In that essay, Jos didn't say much about bikes, but he said a great deal about friendship, the value of life experience, and the richness that results from conversations about ideas.
More recently at WebTV, he worked as a web engineer, but what he really did was weave webs of relationships with his coworkers. As those of you who have spoken have attested to, he encouraged his friends to pursue their dreams, and his. To go to Venezuela, to push past shyness, to try new things. He loved his work, and he loved his coworkers. And he was appreciated in return.
Work stopped at his death, his friends accompanying him loyally and lovingly through the transition from life to death -- from vibrant life into silent death. And these same dear friends to whom Jos was a teacher about life, he became a teacher about death. These same dear friends are planning both a memorial in his honor and a month-long celebration of his life.
And what a life it was! Jos taught himself to be a web engineer and he taught himself to knit. His writing was amusing and effortless. He taught English in Ecuador, he worked for Habitat for Humanity, he did political lobbying in Washington, he worked on a fishing boat in Alaska, he worked as a farm worker in Mexico. He set up a web site for his hats and another for educating people about political issues. It seems as if there was nothing he couldn't do.
In time this turned out to be untrue. Despite assistance from Andrew, he couldn't build a bedframe--and, it sounds like, a portable massage table! And he never did master Icelandic. But in the realm of building relationships, and in the attempt to understand and master situations, he was peerless.
Even the outer reaches of his web was lavished with energy, humor, and pleasure. Even one-time encounters with Jos were memorable. A befuddled salesperson might be told by Jos, "Yes, madam, the particular wares you're selling look particularly fetching."
Or a cashier would be teased and flattered if Jos was there. Jos would put on a Broadway production to ask a stranger for the time. He developed a special banter with the hostess at his favorite Thai restaurant, sharing intelligence about Buddhist monks. He discussed music with cab drivers in Mazatlan. His sense of play brought pleasure to strangers. There was no one he wouldn't talk to, no inhibitions to constrain him.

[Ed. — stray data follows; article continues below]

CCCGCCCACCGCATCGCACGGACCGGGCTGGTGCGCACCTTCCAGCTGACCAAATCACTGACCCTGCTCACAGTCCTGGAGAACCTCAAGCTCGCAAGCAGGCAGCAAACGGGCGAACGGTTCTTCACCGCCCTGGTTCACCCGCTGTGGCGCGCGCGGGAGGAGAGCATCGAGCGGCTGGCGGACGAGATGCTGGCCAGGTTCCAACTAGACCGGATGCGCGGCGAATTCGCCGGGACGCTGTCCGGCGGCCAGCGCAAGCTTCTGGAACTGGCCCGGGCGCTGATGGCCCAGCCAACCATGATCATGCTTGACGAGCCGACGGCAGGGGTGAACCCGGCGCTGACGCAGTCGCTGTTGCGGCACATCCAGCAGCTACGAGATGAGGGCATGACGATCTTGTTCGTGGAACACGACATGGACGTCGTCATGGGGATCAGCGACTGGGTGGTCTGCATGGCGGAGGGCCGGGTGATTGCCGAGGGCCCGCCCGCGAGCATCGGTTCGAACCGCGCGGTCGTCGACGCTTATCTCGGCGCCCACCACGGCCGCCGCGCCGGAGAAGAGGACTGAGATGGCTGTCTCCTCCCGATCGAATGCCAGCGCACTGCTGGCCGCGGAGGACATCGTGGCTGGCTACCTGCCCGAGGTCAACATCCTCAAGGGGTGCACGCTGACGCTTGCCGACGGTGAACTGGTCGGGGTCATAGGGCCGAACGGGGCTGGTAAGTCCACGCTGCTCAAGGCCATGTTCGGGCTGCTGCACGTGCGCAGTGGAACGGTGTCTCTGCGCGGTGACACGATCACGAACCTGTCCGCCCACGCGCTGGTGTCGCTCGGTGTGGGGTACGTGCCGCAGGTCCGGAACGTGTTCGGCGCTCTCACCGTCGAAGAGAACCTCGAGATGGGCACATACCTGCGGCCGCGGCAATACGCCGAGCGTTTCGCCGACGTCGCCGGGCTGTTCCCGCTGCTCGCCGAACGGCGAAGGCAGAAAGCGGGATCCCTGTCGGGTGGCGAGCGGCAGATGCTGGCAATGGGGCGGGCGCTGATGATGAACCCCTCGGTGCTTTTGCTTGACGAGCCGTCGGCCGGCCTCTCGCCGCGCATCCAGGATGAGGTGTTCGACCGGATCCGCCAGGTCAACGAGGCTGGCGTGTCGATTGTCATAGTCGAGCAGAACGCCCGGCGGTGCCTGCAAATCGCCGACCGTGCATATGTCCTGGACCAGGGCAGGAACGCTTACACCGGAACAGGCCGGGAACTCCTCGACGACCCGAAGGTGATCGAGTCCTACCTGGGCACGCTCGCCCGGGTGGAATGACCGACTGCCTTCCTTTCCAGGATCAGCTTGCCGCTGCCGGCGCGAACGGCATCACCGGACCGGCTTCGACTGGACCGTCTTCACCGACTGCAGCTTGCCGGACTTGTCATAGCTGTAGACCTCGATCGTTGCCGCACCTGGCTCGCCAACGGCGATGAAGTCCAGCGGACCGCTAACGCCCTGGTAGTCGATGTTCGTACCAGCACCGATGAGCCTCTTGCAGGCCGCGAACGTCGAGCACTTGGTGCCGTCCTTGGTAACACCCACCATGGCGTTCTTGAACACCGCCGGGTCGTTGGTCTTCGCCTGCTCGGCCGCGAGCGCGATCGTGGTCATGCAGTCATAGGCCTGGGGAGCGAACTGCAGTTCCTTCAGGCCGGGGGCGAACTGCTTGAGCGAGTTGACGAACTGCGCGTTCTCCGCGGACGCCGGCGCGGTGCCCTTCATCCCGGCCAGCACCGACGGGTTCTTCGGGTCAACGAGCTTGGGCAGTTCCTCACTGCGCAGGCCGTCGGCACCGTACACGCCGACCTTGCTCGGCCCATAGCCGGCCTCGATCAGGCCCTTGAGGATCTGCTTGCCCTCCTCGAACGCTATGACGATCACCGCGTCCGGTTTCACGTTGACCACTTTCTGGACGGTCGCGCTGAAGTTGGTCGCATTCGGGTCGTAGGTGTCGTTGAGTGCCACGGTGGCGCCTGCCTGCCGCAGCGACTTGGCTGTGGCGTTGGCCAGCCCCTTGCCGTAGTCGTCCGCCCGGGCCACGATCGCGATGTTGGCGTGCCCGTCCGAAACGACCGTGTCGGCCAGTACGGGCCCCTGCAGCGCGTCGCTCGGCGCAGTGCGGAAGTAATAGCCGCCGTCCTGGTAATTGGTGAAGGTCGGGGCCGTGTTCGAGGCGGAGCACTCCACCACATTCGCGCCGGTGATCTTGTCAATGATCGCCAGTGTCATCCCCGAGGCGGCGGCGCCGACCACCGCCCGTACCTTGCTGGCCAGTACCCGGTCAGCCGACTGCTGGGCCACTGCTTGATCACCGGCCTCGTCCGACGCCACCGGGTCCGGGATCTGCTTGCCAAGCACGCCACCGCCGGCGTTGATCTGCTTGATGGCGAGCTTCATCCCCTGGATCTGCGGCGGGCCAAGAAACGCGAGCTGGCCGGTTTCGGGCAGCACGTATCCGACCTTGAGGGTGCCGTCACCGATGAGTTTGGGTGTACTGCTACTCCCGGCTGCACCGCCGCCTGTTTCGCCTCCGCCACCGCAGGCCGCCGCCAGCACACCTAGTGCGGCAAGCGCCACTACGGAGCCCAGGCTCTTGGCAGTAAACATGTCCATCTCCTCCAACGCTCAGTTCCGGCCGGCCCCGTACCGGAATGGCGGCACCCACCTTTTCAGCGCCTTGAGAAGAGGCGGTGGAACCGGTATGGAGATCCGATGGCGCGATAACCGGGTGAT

He dressed as Buffy the Vampire Slayer and costumed in his imaginative hats. He boldly invited public awareness of the hats he knitted, untroubled that young men are not known to knit. And the hats themselves suggested zany associations like Cadillacs and dreadlocks. A comic once said,"Remember that angels can fly because they take themselves lightly."
Jos took himself lightly and was an angel to so many--both those who knew him intimately and those who met him briefly. He flew through his life with ease and grace. Diane said that Jos had a perfect life, that his life was heaven. As we honor him and reflect on his life, we can find a glimmer of solace in knowing how much life he packed in such a short time. How many lives he knit together in his too few years.
Today, the web Jos wove gathers to comfort one another, to share his short but beautiful life. To say goodbye, but also to say thank you. To pledge to live more fully in the shadow of his death.
Jos's heart failed him only once, mechanically. Spiritually, emotionally, it was a finely tuned instrument, open and reaching out, and inviting others to be open to wonder, to laughter, to adventure.
The Kaddish, the traditional Jewish prayer recited in memory of those we have loved and lost, was originally recited after studying the Talmud and in the name of one who has died. It was intended to attribute the teaching to the loved one. The Torah of Jos's life, which comes to mind, is a line from the book of Psalms:
[Hebrew]Teach us to treasure each day.Jos's heart was open to wisdom. He knew to treasure each day. Let us all learn this Torah from Jos, treasuring each other, opening our hearts to all that he was, and all that he loved, and all that he created.
Teach us to treasure each day.
So we may open our hearts to wisdom,
Teach us to treasure each day.
May Jos's memory always be with us a blessing.
The traditional prayer that asks that one we love be sheltered in the shadow of God's wings is called El Malei Rachamin. And I'd like you to rise as I read it first in English, and then translate it to Hebrew.Oh God, exhalted and full of compassion, Grant perfect peace in your shelter and presence among the holy and the pure To the soul of Jos Claerbout, Who has gone to his eternal home.[Hebrew; chanted]
Master of Mercy, we beseech you, Remember all the worthy and righteous deeds he performed In the land of the living.
May his soul be bound up in the bond of life. The Eternal One is his portion. May he rest in peace. Let us say, "Amen."
Read Renée Gentry's complete unabridged funeral.
Read more about Jos's amazing life.